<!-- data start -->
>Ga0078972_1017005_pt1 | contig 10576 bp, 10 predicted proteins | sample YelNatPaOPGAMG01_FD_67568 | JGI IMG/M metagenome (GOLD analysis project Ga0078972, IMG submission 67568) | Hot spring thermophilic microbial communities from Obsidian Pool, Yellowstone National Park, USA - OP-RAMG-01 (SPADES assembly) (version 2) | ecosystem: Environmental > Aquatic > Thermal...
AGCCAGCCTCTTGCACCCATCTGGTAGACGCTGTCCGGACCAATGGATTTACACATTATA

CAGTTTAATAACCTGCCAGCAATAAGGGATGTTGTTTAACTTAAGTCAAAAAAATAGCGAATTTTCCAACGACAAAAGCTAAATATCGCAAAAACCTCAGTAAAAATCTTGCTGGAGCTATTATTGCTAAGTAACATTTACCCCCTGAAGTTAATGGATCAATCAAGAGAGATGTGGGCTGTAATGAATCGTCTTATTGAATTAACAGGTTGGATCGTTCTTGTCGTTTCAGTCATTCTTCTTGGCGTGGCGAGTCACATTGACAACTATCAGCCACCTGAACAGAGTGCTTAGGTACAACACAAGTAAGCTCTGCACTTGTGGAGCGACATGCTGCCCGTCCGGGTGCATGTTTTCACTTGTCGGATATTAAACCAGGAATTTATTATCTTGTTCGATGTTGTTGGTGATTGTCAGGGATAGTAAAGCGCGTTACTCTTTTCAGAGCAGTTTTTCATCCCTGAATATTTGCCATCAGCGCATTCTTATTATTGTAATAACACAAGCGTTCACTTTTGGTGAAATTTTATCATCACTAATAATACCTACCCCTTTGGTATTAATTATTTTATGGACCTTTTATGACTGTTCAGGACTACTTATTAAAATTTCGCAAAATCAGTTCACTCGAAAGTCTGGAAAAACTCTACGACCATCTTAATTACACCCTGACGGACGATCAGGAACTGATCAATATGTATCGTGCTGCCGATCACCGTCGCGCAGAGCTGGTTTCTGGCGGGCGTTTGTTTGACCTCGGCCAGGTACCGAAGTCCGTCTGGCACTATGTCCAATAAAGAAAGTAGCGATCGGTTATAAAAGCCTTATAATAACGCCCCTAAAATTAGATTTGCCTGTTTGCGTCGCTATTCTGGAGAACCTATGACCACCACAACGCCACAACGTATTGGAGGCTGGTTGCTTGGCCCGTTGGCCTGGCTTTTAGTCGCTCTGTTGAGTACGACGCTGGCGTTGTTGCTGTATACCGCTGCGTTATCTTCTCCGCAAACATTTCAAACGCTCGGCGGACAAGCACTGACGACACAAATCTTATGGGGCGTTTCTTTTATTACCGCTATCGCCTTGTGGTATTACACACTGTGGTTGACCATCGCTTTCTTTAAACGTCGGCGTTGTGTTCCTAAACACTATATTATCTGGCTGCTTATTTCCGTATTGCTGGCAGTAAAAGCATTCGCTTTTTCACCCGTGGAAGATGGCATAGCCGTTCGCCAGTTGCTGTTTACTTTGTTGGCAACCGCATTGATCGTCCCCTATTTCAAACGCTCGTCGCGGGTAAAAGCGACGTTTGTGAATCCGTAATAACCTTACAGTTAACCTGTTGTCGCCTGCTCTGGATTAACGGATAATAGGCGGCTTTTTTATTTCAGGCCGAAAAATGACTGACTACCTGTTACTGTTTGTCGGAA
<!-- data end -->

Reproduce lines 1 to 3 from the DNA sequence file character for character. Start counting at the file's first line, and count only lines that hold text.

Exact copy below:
>Ga0078972_1017005_pt1 | contig 10576 bp, 10 predicted proteins | sample YelNatPaOPGAMG01_FD_67568 | JGI IMG/M metagenome (GOLD analysis project Ga0078972, IMG submission 67568) | Hot spring thermophilic microbial communities from Obsidian Pool, Yellowstone National Park, USA - OP-RAMG-01 (SPADES assembly) (version 2) | ecosystem: Environmental > Aquatic > Thermal...
AGCCAGCCTCTTGCACCCATCTGGTAGACGCTGTCCGGACCAATGGATTTACACATTATA

CAGTTTAATAACCTGCCAGCAATAAGGGATGTTGTTTAACTTAAGTCAAAAAAATAGCGAATTTTCCAACGACAAAAGCTAAATATCGCAAAAACCTCAGTAAAAATCTTGCTGGAGCTATTATTGCTAAGTAACATTTACCCCCTGAAGTTAATGGATCAATCAAGAGAGATGTGGGCTGTAATGAATCGTCTTATTGAATTAACAGGTTGGATCGTTCTTGTCGTTTCAGTCATTCTTCTTGGCGTGGCGAGTCACATTGACAACTATCAGCCACCTGAACAGAGTGCTTAGGTACAACACAAGTAAGCTCTGCACTTGTGGAGCGACATGCTGCCCGTCCGGGTGCATGTTTTCACTTGTCGGATATTAAACCAGGAATTTATTATCTTGTTCGATGTTGTTGGTGATTGTCAGGGATAGTAAAGCGCGTTACTCTTTTCAGAGCAGTTTTTCATCCCTGAATATTTGCCATCAGCGCATTCTTATTATTGTAATAACACAAGCGTTCACTTTTGGTGAAATTTTATCATCACTAATAATACCTACCCCTTTGGTATTAATTATTTTATGGACCTTTTATGACTGTTCAGGACTACTTATTAAAATTTCGCAAAATCAGTTCACTCGAAAGTCTGGAAAAACTCTACGACCATCTTAATTACACCCTGACGGACGATCAGGAACTGATCAATATGTATCGTGCTGCCGATCACCGTCGCGCAGAGCTGGTTTCTGGCGGGCGTTTGTTTGACCTCGGCCAGGTACCGAAGTCCGTCTGGCACTATGTCCAATAAAGAAAGTAGCGATCGGTTATAAAAGCCTTATAATAACGCCCCTAAAATTAGATTTGCCTGTTTGCGTCGCTATTCTGGAGAACCTATGACCACCACAACGCCACAACGTATTGGAGGCTGGTTGCTTGGCCCGTTGGCCTGGCTTTTAGTCGCTCTGTTGAGTACGACGCTGGCGTTGTTGCTGTATACCGCTGCGTTATCTTCTCCGCAAACATTTCAAACGCTCGGCGGACAAGCACTGACGACACAAATCTTATGGGGCGTTTCTTTTATTACCGCTATCGCCTTGTGGTATTACACACTGTGGTTGACCATCGCTTTCTTTAAACGTCGGCGTTGTGTTCCTAAACACTATATTATCTGGCTGCTTATTTCCGTATTGCTGGCAGTAAAAGCATTCGCTTTTTCACCCGTGGAAGATGGCATAGCCGTTCGCCAGTTGCTGTTTACTTTGTTGGCAACCGCATTGATCGTCCCCTATTTCAAACGCTCGTCGCGGGTAAAAGCGACGTTTGTGAATCCGTAATAACCTTACAGTTAACCTGTTGTCGCCTGCTCTGGATTAACGGATAATAGGCGGCTTTTTTATTTCAGGCCGAAAAATGACTGACTACCTGTTACTGTTTGTCGGAA